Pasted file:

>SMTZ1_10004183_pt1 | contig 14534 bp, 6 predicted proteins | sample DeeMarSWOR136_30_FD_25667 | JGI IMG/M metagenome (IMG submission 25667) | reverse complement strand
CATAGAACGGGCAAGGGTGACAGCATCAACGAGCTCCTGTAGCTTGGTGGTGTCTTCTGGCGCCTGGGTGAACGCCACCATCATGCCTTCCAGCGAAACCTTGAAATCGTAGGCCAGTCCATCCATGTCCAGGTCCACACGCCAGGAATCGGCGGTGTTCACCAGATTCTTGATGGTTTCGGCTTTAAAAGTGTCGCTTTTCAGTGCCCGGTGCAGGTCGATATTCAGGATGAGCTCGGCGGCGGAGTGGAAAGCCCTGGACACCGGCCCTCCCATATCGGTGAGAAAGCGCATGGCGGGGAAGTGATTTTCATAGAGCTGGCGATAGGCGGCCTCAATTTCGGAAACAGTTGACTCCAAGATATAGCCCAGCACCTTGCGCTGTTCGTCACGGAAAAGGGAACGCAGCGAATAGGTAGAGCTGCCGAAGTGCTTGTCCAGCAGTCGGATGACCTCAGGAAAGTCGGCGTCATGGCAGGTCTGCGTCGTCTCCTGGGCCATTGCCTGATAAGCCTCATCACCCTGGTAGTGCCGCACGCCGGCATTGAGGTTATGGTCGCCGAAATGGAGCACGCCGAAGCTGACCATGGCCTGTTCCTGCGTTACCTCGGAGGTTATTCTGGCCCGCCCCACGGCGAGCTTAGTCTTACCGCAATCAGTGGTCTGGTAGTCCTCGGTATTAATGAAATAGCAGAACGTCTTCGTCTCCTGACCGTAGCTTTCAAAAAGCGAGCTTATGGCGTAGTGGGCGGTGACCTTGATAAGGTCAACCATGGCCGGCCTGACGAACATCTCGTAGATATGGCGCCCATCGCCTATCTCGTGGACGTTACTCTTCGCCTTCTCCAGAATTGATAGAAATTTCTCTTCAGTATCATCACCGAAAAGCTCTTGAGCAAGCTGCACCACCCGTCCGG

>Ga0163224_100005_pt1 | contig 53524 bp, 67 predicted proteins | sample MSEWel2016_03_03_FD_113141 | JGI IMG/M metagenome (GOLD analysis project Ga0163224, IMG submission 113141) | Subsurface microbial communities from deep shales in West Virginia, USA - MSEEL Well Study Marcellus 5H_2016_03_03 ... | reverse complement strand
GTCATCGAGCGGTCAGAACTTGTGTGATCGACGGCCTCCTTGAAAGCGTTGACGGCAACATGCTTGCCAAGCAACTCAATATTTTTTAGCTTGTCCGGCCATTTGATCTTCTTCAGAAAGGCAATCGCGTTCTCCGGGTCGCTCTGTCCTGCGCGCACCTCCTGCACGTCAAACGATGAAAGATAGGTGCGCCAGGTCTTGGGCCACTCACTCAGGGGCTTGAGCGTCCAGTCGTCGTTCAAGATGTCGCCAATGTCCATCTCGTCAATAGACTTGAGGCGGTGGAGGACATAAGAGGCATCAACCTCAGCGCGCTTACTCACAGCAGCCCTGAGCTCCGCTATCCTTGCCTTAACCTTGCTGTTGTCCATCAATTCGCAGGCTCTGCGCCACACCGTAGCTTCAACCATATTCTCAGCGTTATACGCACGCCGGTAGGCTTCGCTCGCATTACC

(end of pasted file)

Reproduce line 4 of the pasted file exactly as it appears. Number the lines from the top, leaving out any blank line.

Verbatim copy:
GTCATCGAGCGGTCAGAACTTGTGTGATCGACGGCCTCCTTGAAAGCGTTGACGGCAACATGCTTGCCAAGCAACTCAATATTTTTTAGCTTGTCCGGCCATTTGATCTTCTTCAGAAAGGCAATCGCGTTCTCCGGGTCGCTCTGTCCTGCGCGCACCTCCTGCACGTCAAACGATGAAAGATAGGTGCGCCAGGTCTTGGGCCACTCACTCAGGGGCTTGAGCGTCCAGTCGTCGTTCAAGATGTCGCCAATGTCCATCTCGTCAATAGACTTGAGGCGGTGGAGGACATAAGAGGCATCAACCTCAGCGCGCTTACTCACAGCAGCCCTGAGCTCCGCTATCCTTGCCTTAACCTTGCTGTTGTCCATCAATTCGCAGGCTCTGCGCCACACCGTAGCTTCAACCATATTCTCAGCGTTATACGCACGCCGGTAGGCTTCGCTCGCATTACC